Four words come to mind when thinking of Brad Senne and his new album Aerial Views: Solo Acoustic Indie Folk. Resembling a mixture of Bon Iver and Iron and Wine, this singer and songwriter from Minneapolis has a melodic and hypnotizing voice. The former hardcore musician, who cites Bob Dylan, Elliott Smith, Iron and Wine, Wilco, and Muddy Waters as influences, has grown with the music scene by recently producing heartfelt but composed music.

Considered an urban folkster, Brad Senne plays almost entirely all the instruments on Aerial Views resulting in poppy folk songs like “Sing and Dance” and “So Easy”. However, Aerial Views isn’t completely folk. The harmonica in “Overgrown with Warmth” and “Sew the Scars” adds an element of blues to Brad’s music.

With the combination of his soothing voice and acoustic guitar, he’s creating a whole new genre of Blues Folk. Senne is defining his own style in an already established scene. His album Aerial Views is a must for Bon Iver, Iron and Wine, or other folk/acoustic rock fans.

You can learn more about Brad Senne and purchase Aerial Views at his MySpace Page

The Dresden Files Are My Literary Crack

Harry Dresden is the kind of guy I’d like to be friends with. Well, maybe not really good friends, since all his good friends are constantly exposed to mortal peril and whatnot. Still, he’s pretty friggin cool and it might be worth it. Anyway, I digress.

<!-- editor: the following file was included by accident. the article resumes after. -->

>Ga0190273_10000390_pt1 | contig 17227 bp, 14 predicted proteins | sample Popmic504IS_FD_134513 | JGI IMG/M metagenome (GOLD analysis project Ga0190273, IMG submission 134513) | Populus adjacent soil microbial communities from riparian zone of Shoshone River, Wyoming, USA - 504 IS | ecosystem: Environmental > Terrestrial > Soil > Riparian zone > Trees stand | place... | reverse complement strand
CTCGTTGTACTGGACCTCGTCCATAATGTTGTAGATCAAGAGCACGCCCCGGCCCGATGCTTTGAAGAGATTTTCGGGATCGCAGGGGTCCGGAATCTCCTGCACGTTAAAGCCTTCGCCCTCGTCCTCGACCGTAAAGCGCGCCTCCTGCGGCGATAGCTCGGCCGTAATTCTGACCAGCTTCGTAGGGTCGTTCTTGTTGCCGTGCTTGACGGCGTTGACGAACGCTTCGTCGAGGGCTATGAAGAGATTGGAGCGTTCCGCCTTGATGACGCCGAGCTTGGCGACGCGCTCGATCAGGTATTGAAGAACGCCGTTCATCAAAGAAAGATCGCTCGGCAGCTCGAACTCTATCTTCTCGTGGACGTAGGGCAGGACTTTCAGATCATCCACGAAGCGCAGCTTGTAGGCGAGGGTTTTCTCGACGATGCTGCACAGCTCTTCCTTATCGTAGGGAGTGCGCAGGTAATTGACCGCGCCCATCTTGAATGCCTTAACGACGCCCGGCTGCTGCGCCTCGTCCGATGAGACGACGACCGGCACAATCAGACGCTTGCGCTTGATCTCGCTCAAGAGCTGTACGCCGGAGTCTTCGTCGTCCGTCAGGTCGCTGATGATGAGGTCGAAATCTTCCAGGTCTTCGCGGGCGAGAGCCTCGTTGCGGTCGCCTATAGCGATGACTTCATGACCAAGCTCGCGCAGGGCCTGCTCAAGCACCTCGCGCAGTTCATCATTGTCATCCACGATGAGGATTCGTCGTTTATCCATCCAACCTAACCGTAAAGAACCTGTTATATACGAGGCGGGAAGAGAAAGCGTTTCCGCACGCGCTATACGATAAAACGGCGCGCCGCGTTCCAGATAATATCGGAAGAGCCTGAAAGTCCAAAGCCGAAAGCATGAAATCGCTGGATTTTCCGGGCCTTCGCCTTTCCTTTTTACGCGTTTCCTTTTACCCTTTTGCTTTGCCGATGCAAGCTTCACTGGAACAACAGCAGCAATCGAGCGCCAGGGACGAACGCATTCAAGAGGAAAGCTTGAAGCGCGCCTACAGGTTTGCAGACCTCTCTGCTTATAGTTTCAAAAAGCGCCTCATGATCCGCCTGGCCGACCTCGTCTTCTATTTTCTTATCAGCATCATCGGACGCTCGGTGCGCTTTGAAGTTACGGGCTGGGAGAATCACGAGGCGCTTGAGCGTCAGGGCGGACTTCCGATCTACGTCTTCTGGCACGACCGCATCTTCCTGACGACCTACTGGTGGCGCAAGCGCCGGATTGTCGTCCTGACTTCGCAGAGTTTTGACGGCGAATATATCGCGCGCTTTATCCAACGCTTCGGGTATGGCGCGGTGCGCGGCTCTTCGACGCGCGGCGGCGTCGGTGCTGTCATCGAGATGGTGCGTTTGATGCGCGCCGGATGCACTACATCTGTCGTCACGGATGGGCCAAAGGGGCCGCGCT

Harry Dresden is the protagonist of the much noticed Dresden Files series authored by Jim Butcher. The urban fantasy series has already become a sci-fi live action adaptation as well as a comic book. Not too shabby.

The story centers around the only wizard/private investigator listed in the Chicago Yellow Pages. The series starts with the novel Storm Front, where Harry Blackstone Copperfield Dresden is introduced and quickly thrown into a nightmarish scenario rife with black magic and corpses. A few other mainstays are introduced, such as Karrin Murphy, a lieutenant with the Chicago Police Department who occasionally engages Dresden as a consultant on some of the stranger cases her department has to deal with. What follows is a mystery involving damsels in distress, twisted maniacs, loads of well-thought out magical feats and creatures and lots of action tempered with the occasional comic relief. Continue reading